The Asakusa quarter of Tokyo was once home to the city’s historic pleasure palaces, and today embraces a stubbornly independent popular culture that encompasses traditional comedy theater and houses of erotic entertainment. Asakusa attracts outcasts from Japan’s modern consumer society and is also the home of the famous Senso-ji temple, which attracts floods of tourists from around the country. Over the past two decades, Hiroh Kikai has created an extensive and unforgettable series of street portraits from the enormous flow of people passing through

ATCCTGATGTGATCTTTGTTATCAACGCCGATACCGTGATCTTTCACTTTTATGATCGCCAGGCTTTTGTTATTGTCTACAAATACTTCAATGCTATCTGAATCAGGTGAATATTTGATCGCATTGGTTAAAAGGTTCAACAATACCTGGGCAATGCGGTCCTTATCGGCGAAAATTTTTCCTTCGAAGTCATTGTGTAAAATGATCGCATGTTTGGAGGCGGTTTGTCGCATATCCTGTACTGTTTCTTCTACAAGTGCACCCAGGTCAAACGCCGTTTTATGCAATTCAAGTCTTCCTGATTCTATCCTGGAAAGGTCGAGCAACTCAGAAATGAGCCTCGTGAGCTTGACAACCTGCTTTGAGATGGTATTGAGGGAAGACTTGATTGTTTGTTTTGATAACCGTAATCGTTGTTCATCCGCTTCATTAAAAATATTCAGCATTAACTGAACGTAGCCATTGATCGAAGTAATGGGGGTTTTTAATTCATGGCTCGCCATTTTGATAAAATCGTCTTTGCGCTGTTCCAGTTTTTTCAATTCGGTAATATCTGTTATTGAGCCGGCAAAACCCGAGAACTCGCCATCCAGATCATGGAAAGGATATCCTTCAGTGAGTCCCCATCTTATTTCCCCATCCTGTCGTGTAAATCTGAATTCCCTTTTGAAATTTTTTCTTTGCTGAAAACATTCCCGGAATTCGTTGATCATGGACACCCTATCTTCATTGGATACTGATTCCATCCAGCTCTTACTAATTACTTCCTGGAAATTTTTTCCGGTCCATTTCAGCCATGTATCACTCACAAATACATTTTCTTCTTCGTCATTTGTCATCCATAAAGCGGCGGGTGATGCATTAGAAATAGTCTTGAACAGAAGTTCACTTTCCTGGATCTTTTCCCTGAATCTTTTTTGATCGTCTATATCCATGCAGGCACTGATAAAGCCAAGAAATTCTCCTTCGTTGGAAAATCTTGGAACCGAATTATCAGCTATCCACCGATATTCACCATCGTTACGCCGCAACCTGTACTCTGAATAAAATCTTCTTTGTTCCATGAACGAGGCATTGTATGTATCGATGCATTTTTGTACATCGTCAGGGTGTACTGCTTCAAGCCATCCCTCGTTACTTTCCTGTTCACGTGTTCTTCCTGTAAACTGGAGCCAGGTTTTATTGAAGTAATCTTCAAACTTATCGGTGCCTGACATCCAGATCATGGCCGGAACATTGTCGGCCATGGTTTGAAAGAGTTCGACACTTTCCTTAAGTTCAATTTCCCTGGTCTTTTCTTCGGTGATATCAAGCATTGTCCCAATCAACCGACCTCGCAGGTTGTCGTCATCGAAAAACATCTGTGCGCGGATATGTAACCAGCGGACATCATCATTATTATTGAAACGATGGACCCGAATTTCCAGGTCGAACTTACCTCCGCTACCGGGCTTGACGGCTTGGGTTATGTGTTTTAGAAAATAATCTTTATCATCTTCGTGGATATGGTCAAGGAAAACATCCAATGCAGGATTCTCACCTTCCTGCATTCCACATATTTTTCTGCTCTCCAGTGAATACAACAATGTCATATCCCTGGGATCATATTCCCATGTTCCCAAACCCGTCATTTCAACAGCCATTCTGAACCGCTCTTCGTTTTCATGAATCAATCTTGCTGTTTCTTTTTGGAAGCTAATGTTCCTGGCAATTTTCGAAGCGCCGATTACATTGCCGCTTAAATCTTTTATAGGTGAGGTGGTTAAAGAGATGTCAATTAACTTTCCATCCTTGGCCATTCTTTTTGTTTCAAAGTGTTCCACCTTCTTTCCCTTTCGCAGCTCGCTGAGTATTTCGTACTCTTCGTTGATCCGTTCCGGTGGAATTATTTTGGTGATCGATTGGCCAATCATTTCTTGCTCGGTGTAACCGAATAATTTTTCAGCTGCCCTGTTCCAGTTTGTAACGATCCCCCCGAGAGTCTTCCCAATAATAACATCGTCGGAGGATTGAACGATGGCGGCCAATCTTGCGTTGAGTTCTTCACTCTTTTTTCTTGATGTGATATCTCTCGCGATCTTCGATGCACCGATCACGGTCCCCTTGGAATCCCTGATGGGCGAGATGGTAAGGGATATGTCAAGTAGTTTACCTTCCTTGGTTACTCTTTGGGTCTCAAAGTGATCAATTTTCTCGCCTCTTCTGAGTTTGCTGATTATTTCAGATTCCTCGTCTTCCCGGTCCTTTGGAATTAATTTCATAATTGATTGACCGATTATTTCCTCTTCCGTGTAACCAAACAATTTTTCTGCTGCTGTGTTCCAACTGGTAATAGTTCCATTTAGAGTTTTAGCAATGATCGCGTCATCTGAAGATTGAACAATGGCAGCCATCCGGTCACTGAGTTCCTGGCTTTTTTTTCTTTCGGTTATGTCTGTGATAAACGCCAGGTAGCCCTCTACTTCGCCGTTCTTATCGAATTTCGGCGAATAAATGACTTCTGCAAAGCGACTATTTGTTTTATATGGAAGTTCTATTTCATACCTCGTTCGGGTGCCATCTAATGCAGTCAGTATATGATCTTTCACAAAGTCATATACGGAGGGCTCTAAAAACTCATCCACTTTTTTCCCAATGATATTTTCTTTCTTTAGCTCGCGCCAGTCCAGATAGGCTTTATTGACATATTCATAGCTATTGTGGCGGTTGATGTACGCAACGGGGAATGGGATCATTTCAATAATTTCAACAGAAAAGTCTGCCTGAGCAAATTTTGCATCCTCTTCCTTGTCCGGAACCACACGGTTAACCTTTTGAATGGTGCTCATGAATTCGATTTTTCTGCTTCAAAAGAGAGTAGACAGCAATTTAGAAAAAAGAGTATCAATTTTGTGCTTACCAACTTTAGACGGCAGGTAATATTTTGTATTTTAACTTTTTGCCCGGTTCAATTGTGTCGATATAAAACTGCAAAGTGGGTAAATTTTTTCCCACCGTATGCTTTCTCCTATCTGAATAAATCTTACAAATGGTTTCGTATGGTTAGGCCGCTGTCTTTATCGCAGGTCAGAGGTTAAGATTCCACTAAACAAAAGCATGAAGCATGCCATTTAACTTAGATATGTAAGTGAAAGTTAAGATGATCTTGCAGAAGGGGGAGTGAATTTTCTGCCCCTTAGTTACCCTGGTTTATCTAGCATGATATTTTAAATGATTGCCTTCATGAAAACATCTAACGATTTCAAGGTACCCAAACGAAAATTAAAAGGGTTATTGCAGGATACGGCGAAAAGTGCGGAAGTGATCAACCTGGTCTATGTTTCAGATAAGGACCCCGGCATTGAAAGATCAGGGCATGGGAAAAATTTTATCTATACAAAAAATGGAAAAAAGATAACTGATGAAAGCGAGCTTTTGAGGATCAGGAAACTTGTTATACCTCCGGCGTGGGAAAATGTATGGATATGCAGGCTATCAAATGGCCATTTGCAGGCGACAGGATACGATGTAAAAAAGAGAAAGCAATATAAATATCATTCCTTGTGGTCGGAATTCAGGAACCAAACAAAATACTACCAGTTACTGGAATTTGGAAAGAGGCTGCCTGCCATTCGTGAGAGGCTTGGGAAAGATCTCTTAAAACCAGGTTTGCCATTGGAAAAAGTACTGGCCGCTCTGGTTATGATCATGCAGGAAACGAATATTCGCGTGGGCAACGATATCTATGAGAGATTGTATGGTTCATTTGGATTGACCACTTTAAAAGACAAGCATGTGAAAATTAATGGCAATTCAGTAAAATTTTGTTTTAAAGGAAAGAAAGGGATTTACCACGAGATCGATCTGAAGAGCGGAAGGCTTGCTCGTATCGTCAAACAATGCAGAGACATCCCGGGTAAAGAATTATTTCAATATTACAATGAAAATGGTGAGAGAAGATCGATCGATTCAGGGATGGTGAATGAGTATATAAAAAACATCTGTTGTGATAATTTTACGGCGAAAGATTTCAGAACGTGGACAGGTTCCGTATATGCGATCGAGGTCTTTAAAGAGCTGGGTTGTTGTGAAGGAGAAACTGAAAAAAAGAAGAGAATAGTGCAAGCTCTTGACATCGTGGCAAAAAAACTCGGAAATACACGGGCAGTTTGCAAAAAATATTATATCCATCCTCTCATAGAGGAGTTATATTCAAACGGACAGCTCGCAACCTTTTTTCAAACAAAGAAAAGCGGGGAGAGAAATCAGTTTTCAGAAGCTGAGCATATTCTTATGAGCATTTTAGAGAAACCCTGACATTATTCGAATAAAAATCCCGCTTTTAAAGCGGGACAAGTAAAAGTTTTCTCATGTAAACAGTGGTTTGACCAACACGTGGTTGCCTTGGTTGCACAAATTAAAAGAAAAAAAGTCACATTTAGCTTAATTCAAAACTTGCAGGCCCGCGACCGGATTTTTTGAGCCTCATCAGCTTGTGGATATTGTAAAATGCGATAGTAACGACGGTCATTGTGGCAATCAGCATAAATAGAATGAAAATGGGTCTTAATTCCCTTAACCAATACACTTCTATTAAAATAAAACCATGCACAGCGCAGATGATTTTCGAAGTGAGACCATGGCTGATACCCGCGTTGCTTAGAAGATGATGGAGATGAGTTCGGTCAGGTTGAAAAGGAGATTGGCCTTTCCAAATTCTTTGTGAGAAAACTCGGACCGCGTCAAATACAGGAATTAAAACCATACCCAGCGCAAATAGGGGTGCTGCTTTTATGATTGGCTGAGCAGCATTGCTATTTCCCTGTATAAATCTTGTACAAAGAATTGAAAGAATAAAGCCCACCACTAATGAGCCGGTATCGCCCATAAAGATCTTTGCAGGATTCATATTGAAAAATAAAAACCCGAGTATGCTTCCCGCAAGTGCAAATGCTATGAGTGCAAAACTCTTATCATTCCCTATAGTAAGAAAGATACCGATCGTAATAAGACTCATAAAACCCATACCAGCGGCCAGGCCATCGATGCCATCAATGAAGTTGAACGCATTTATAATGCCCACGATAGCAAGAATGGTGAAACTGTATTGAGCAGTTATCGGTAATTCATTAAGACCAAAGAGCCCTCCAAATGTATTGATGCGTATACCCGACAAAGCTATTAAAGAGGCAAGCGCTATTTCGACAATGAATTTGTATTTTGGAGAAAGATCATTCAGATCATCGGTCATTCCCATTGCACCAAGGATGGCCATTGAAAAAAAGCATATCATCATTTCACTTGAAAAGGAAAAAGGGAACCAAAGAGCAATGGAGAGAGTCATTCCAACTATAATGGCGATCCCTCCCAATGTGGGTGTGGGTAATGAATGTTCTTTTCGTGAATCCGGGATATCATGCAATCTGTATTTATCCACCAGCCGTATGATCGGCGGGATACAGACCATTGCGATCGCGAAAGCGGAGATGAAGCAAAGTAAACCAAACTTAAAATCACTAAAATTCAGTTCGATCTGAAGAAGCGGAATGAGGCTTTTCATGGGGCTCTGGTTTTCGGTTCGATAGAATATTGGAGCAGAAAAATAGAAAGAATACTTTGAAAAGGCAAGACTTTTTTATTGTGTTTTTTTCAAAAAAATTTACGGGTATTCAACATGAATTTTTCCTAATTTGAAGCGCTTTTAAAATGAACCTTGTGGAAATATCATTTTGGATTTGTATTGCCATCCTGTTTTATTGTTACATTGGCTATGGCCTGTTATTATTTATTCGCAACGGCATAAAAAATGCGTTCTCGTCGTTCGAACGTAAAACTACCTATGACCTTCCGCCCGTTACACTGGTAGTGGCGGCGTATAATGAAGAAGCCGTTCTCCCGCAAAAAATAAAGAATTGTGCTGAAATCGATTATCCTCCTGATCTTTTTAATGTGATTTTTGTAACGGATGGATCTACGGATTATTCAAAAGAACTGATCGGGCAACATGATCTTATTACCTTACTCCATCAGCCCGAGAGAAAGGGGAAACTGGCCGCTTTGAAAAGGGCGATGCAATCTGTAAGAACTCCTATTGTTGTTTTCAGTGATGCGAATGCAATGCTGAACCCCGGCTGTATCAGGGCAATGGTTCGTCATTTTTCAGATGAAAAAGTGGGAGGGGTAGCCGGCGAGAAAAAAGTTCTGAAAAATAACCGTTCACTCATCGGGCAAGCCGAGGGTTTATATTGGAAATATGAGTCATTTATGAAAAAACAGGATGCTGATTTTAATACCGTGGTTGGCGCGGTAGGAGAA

the district. Posed against the bare walls of the Senso-ji temple, these strong, severe, lonely studies radiate a shared sense of hard-won, idiosyncratic individuality. The photographs are accompanied by Kikai’s own pithy, sometimes humorous descriptions of his subjects. Taken together, Kikai’s Asakusa portraits amount to a classic meditation upon the timeless complexities of the human condition.